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Citizen Science Surveys

Following on from our five year long Raptor Nest Box Project exploring the effects of nest boxes on Kestrel populations, this spring we’ve launched a new project, Kestrel Count 2. This project aims to determine the population sizes of Buzzards, Kestrels and Red Kites across all of south eastern England. The study area is 18,700km2 and is eight times larger than the previous study. Extending this work across such a large area requires more manpower than we have available and so, over the last three months, we have recruited volunteers. Appeals to our ever-willing membership and on social media have all resulted in us obtaining more than 40 offers of help from raptor enthusiasts and general birders.

The nature of the project, and the need for the data to be recorded in a certain way, means that all volunteers have needed some training. Sessions were held over two weekends at the end of February and, to date, around 75% of all volunteers have now received training and are out performing surveys.

In performing the surveys, each volunteer is required to walk along predetermined routes (8-12km long) and record a number of pieces of data for every raptor they see, including:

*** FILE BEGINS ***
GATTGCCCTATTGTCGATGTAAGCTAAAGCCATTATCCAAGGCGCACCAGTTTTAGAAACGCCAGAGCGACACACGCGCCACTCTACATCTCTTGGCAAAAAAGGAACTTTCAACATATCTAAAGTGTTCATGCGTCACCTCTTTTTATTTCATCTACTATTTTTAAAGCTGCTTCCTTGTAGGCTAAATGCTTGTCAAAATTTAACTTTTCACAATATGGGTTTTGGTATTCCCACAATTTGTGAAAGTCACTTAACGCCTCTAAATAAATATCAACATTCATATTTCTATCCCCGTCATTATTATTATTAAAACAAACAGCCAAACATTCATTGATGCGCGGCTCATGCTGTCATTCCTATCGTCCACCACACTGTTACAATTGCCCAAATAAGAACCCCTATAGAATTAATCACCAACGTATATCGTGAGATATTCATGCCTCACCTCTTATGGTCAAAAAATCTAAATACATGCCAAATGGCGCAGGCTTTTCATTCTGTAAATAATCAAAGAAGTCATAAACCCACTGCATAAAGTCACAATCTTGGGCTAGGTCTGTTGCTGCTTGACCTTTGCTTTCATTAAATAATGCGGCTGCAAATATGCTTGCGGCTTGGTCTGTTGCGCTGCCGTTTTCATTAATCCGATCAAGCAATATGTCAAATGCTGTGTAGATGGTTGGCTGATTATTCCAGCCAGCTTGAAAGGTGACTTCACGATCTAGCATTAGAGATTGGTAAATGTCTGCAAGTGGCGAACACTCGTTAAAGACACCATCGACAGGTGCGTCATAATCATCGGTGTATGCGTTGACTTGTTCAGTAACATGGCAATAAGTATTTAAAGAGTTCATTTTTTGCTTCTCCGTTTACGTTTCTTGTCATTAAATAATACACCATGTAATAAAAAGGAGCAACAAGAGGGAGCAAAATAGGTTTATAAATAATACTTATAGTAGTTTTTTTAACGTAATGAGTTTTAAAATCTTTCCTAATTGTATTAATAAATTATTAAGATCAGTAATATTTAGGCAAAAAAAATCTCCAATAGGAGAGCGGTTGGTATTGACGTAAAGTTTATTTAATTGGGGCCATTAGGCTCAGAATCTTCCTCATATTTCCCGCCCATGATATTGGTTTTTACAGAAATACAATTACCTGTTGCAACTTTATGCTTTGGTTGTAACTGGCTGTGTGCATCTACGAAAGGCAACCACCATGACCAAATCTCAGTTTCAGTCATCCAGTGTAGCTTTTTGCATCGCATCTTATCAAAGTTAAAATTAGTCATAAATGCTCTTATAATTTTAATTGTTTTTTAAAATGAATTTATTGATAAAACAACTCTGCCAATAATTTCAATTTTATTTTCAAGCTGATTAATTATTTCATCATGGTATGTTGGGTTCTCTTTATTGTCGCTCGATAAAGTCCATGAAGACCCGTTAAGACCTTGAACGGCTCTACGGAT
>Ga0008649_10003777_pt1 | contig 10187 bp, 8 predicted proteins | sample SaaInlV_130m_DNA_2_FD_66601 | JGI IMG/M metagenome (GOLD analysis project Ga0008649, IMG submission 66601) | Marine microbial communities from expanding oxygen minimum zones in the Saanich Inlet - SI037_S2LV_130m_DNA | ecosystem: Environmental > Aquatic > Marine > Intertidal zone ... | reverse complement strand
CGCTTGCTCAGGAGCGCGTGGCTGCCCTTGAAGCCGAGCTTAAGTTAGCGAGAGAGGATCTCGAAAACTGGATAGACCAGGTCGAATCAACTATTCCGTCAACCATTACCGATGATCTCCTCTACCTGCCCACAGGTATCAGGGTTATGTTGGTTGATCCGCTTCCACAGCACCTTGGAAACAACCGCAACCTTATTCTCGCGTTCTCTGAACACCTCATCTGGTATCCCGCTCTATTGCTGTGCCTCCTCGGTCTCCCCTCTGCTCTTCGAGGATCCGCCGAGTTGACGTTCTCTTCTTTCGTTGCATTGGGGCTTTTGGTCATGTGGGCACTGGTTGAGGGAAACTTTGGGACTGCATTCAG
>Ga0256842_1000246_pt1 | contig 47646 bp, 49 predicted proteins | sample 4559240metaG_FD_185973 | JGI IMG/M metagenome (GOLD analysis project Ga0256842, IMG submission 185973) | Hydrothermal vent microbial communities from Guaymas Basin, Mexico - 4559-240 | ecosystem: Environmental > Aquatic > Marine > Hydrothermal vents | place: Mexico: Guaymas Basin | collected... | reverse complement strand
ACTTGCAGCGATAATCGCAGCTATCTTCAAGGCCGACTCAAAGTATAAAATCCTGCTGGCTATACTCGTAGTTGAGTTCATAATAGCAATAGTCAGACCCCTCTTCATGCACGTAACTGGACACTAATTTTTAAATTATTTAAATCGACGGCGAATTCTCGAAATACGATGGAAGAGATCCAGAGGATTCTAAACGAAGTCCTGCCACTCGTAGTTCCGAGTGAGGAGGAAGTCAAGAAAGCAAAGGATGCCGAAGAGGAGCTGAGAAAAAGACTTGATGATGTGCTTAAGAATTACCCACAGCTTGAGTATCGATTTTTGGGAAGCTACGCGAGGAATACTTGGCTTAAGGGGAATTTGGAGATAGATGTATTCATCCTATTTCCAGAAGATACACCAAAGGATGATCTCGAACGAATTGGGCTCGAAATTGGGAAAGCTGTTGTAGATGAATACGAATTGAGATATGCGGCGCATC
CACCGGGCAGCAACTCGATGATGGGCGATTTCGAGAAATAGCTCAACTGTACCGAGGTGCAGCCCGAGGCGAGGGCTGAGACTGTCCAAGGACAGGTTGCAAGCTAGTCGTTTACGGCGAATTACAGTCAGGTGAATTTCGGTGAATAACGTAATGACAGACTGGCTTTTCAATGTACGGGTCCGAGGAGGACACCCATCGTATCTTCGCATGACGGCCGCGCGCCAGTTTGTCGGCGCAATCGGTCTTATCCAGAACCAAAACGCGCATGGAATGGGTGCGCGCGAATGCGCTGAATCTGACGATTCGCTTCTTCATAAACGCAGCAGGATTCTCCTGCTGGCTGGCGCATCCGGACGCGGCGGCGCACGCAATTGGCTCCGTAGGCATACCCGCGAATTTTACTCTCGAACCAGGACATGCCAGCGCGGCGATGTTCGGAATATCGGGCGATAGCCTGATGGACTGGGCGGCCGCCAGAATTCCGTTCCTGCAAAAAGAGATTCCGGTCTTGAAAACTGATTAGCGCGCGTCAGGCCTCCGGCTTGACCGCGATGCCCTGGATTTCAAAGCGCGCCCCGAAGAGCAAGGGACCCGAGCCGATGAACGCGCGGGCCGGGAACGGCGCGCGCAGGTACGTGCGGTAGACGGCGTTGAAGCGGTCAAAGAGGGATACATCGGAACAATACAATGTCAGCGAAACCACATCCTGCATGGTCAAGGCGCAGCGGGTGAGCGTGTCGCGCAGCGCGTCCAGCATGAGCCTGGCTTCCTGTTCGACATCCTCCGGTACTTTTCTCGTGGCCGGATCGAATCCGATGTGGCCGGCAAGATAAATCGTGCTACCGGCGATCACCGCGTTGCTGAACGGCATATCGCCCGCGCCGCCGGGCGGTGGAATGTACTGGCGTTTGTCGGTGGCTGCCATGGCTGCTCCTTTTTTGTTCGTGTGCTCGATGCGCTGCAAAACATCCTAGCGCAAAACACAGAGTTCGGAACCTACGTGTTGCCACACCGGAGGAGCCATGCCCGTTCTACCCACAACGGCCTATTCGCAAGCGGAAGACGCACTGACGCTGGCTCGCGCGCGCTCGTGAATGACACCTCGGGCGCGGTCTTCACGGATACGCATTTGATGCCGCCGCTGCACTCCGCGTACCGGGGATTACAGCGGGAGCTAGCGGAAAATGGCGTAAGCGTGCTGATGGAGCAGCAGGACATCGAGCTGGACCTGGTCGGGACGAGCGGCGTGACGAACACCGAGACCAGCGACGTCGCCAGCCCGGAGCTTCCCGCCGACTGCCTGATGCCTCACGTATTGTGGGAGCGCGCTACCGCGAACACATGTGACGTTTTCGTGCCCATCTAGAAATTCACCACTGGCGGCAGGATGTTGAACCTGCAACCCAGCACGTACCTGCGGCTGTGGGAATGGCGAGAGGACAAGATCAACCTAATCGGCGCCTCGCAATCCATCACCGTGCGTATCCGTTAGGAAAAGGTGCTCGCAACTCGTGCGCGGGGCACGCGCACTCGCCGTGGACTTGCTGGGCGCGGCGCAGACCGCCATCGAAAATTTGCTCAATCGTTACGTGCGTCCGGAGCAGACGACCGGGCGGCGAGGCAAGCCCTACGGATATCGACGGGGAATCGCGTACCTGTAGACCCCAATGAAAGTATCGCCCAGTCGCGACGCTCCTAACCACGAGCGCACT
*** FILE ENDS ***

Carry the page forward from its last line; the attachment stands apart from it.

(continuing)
By pooling this data by county and region we can then generate estimates of density for each of the three species. This also enables assessment of population size which can then be used to answer some of the questions relating to the growth or decline of the populations of these species.

Unfortunately, we only have funding for 16 sets of equipment for our volunteers, meaning that they have to share. We are looking for kind sponsors who would like to support this project as with additional equipment, volunteers will be able to undertake surveys concurrently, meaning that we cover a greater area, with more data generated and, as a result, produce better estimates. The costs of our equipment are as follows:

If you would like to support this project and our UK conservation and research work, you can become a supporter or donate today.

More surveys are planned between September and December 2017. If you consider yourself to be a capable ‘birder’ and would like more information about getting involved, please contact matt@hawkconservancy.org.

©2017 Hawk Conservancy Trust